Jensen: ‘Simplify tax complaints’

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As the annual tax filing deadline approaches for most Norwegians this week, Finance Minister Siv Jensen is proposing a new form of tax relief. She wants to make it easier for Norwegians to complain if they disagree with a tax audit, by simplifying the audit appeals system.

Siv Jensen, leader of the Progress Party, has now been finance minister for 100 days and claims she's proud of her party's accomplishments in government so far. She said she thinks it's good that her party members are impatient, though, and want more results. PHOTO: Finansdepartementet

Finance Minister Siv Jensen, leader of the Progress Party, has long battled for lower taxes and now wants to make it easier for taxpayers to challenge an audit with which they disagree. PHOTO: Finansdepartementet

Jensen, who long has championed the conventional form of tax relief in the form of lower taxes, told newspaper Dagens Næringsliv (DN) on Monday that she wants to create just one new tax appeals board that would handle all complaints regarding both income and estate taxes, and Norway’s high VAT called merverdiavgift (MVA) or, more simply, “moms.” It currently stands at 25 percent for nearly all goods and services, 15 percent for food and 8 percent for cinema tickets and personal transport.

It’s tax time in Norway, as salaried employees and pensioners face the annual April 30 for filing their tax returns. Sole-proprietors filing electronically have until the end of May but the vast majority are now sending off their annual selvangivelse, the name for the annual standard tax form that literally translates to “giving of yourself.”

Agreeing with the critics
Critics have railed for years that the process for appealing any tax examination or audit that increases taxes and/or imposes punitive fines is lengthy and complicated. Critics have also charged that the lay people sitting on the civilian tax appeals boards lack competence in both tax law and various forms of business or activity being taxed. There’s been an emphasis on the efficient collection of alleged back taxes and fines owed, they argue, at the expense of citizens’ legal rights.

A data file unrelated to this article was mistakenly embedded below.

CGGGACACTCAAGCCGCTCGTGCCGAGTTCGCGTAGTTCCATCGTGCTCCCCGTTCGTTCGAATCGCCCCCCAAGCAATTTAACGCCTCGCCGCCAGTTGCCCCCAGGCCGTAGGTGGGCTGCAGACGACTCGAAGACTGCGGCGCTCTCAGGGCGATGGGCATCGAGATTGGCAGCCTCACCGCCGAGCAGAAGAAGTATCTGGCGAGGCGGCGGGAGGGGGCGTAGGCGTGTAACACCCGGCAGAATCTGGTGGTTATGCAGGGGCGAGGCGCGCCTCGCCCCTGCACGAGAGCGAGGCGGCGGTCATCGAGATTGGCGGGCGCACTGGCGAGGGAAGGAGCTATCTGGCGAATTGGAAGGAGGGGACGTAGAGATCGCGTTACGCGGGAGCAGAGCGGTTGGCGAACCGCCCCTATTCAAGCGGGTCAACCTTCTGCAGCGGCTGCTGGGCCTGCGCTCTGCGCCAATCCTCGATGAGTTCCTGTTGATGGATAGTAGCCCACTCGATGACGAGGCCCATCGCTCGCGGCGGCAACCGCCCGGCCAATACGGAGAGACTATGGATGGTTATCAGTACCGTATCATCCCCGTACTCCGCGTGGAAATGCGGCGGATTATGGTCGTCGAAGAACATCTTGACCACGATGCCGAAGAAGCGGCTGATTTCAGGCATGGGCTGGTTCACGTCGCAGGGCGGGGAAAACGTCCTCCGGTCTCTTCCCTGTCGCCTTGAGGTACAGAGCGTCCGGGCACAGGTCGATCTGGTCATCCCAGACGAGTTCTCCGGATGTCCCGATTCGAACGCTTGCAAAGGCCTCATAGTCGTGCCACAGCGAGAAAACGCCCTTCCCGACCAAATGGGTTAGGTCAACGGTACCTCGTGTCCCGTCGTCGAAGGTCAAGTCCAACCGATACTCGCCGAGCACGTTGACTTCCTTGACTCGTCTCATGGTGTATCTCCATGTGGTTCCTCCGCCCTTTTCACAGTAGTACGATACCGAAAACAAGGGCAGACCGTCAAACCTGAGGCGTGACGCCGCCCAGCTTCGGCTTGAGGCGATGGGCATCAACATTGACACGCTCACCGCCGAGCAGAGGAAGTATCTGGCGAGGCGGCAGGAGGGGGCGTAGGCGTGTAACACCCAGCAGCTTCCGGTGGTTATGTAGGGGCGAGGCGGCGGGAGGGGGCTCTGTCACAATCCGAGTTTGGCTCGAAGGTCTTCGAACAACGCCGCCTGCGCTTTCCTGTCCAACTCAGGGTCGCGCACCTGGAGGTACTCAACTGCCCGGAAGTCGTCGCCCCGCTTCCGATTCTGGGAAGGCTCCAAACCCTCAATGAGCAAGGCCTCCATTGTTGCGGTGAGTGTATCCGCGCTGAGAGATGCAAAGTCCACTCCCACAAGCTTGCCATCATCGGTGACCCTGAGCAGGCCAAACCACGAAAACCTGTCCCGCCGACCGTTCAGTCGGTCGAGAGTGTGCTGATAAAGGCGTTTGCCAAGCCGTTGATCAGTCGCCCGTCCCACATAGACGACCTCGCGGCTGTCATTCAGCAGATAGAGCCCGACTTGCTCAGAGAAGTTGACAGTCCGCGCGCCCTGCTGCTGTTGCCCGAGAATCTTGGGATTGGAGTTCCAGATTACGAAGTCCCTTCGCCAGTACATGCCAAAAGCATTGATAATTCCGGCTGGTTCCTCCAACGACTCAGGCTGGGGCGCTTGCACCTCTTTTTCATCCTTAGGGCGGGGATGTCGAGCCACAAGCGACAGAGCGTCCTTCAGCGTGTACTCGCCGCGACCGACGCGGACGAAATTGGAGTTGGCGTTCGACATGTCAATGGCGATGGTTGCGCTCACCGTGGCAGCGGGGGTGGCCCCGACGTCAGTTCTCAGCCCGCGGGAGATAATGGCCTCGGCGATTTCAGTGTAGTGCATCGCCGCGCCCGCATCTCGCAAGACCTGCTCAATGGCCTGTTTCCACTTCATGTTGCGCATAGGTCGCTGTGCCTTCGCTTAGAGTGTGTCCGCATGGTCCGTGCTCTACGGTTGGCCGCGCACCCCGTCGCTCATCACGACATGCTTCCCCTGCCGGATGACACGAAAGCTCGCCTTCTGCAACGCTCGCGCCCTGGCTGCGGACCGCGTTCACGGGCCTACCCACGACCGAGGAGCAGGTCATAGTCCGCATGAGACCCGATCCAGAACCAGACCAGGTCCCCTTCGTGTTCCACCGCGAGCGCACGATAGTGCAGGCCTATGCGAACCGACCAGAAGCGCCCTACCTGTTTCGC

Jensen, who took over as finance minister last fall, agrees and proposes on behalf of the government that the current appeals boards for tax and VAT be merged into the one new board. Her proposal also calls for establishment of a secretariat reporting to the state tax office (Skattedirektoratet) that will prepare all complaint cases for the board.

The new combined board, under Jensen’s plan, will replace the current regional tax boards, the central boards that handle tax complaints filed by large companies, the central board that handles international tax cases and the complaints board for VAT.

‘Simplify and strengthen’
“Merging all this into just one, national board will simplify the process, especially when we also strengthen its competence,” Jensen told DN. It can also be more streamlined and impartial, it’s believed, eliminating the possibility for regional differences in how cases are handled.

Tax is a thorny issue in Norway as in all countries, given many Norwegians’ higher level of acceptance for taxes in return for social benefits but also limits as to how much they see as fair as opposed to onerous taxation. Complaints thus arise, all the time, and Jensen aims to strengthen taxpayers’ rights.

All new members of tax appeals boards, she proposes, must be educated as lawyers, economists or accountants. Members will be appointed by the finance ministry, with various public interest organizations nominating candidates, in line with a proposal from the tax authorities themselves last year.

Jensen’s proposal was sent out for hearing on Monday, and she hopes a new merged complaints board will be ready for implementation by the end of next year.

newsinenglish.no/Nina Berglund